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Catholic Democrats letter urges Catholics in Congress to provide leadership in wake of bipartisan summit

Calls on them to "give up" divisive rhetoric for Lent and pass health-care reform by Easter

February 25, 2010
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Boston, MA - Catholic Democrats, a national advocacy organization, is calling on the Catholic members of Congress to "give up" partisanship for Lent, in the wake of the historic summit in Washington DC hosted by President Obama to advance critical health care reform legislation. In a letter to all 160 Catholic Senators and Representatives, signed by the organization's president and national director, Catholic Democrats urged these leaders to draw on their shared religious values in addressing one of the Church's longest standing social priorities - ending the denial of health care to large portions of the US population due to preexisting medical conditions, lack of employer-based insurance, and economic instability.

"Because health and healing are at the heart of the Gospel message," the letter begins, "and because our Church has advocated a right to universal health care so forcefully for nearly a century, we are asking today that you and all Catholic members of Congress follow the tradition of 'giving up something for Lent': namely the divisive politics that has pitted groups of Americans against one another and jeopardized our shared Catholic commitment to achieve universal health care." The Catholic Democrats letter also outlines the social and economic impact the nation faces if health-care reform is not passed.

The group is also hailing President Obama's plan, released on Monday, that bridges the differences between the House and Senate versions of the health-care reform passed last fall with majority support. In short, the President proposes helping all states with coverage of their poorest citizens; plugs the "donut hole" in Part D Medicare that threatens the medical budgets of many of the nation's elderly; seeks regulation of the massive health insurance premium increases; and most importantly, provides coverage for 31 million additional people who currently depend on emergency rooms for their routine medical care.

"From a Catholic perspective, it is the escalating human cost that is so compelling," said Dr Patrick Whelan, president of Catholic Democrats. "25 percent more people have no health insurance compared to 9 years ago. Half of all family bankruptcies hit people with insurance who have suffered a major health crisis. And we continue to tolerate perpetuation of grave health disparities based on race and income level. Our current system perpetuates these immoral realities, and it has to stop."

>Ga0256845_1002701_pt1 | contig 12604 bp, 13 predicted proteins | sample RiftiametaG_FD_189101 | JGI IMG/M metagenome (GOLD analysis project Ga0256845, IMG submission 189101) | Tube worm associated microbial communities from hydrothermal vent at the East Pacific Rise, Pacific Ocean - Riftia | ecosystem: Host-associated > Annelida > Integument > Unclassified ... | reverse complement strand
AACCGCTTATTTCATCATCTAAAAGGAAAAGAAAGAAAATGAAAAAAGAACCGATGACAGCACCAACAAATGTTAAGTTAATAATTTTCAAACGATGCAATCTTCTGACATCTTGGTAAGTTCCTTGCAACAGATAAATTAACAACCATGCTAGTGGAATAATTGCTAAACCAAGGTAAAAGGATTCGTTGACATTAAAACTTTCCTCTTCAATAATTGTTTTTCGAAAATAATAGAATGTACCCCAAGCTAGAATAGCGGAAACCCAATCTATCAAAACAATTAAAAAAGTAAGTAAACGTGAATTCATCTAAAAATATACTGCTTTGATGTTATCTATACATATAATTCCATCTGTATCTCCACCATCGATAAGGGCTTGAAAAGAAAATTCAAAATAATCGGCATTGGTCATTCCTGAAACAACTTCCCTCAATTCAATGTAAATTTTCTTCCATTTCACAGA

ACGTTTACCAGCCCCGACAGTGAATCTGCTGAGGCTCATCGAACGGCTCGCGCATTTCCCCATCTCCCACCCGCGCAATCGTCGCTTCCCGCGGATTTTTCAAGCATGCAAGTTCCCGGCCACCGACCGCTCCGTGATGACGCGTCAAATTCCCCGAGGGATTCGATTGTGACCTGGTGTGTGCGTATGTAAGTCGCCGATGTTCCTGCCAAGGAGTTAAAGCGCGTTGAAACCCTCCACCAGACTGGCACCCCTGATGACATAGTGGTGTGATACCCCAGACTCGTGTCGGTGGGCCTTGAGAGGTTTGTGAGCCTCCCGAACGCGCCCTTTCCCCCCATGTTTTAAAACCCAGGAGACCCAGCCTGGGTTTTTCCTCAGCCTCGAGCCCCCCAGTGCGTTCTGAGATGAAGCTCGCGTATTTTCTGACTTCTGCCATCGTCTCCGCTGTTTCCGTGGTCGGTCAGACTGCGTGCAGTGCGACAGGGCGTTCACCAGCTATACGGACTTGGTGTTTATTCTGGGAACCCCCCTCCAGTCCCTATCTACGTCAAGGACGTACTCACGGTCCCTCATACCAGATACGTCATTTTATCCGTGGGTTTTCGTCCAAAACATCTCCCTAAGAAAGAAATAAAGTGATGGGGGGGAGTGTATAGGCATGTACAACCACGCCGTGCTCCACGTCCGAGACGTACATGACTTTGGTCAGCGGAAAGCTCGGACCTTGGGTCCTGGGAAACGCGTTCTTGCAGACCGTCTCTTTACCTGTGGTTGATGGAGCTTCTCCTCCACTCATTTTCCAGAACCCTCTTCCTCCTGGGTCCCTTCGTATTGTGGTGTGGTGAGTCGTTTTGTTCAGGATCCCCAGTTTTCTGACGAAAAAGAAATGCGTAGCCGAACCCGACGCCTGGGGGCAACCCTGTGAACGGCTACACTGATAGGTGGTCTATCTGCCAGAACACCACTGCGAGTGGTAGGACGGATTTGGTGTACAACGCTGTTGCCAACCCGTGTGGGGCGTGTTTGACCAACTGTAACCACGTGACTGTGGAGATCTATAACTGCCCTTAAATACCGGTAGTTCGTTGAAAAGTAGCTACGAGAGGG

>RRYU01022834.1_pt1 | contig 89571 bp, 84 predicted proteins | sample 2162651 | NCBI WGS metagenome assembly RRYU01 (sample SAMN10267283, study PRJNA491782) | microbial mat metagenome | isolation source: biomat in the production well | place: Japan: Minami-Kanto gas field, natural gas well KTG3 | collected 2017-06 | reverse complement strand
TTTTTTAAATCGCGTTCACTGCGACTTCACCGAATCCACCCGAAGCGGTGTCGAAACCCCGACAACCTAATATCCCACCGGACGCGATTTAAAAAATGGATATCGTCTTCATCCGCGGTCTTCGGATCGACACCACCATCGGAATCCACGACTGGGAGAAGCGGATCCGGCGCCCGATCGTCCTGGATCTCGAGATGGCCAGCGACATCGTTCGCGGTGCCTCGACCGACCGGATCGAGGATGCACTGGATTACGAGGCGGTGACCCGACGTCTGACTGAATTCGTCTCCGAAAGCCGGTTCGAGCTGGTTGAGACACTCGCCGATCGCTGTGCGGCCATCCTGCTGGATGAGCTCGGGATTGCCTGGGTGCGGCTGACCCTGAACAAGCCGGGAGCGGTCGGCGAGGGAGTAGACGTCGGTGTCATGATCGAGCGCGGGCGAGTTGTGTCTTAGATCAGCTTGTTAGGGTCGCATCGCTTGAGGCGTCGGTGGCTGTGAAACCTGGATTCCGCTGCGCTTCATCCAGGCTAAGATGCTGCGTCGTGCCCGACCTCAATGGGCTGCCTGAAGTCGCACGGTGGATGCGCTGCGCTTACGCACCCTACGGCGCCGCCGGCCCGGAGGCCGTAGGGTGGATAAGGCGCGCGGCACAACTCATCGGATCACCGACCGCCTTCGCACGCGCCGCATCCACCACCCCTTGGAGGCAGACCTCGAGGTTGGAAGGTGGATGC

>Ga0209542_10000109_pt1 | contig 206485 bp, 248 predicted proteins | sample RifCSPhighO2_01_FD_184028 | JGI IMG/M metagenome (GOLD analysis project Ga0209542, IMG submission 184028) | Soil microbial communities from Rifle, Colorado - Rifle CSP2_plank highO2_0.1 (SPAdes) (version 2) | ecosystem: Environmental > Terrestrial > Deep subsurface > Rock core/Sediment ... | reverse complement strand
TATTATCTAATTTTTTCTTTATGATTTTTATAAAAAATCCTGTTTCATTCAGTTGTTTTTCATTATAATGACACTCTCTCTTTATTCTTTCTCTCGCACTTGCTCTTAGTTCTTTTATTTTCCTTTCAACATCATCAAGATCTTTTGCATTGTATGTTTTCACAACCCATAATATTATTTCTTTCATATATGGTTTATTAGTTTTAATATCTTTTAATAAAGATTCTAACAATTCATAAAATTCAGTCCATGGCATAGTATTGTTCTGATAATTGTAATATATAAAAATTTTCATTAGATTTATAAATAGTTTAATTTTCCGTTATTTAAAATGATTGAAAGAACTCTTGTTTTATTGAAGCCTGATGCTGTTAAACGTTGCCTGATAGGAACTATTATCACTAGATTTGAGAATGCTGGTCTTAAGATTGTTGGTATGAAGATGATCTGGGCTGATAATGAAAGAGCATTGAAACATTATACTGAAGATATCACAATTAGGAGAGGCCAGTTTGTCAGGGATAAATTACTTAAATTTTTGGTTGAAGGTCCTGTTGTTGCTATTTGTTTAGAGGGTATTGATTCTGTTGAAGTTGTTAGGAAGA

"Lent is an opportunity for Catholics in Congress to help move the nation forward on the issues that divide us," said Steve Krueger, national director of Catholic Democrats. "There is a strong Catholic presence in Congress, with Catholics comprising 30 percent of the 535 members. The Catholic Social Tradition is one that we hope and pray would inform them, at this time, in both their dealings with each other and in the conclusions they reach to provide this fundamental human right for millions of Americans - lest we become callous to the injustices and tragedies unfolding before us every day. They are in a unique and historic position, and to paraphrase St. Paul, 'Now is the time.'"


Sunday, February 25, 2018

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"Today I say to you that the challenges we face are real. They are serious and they are many. They will not be met easily or in a short span of time. But know this, America: They will be met.

"On this day, we gather because we have chosen hope over fear, unity of purpose over conflict and discord.

"On this day, we come to proclaim an end to the petty grievances and false promises, the recriminations and worn-out dogmas, that for far too long have strangled our politics."

First Inaugural Address, President Barack Obama

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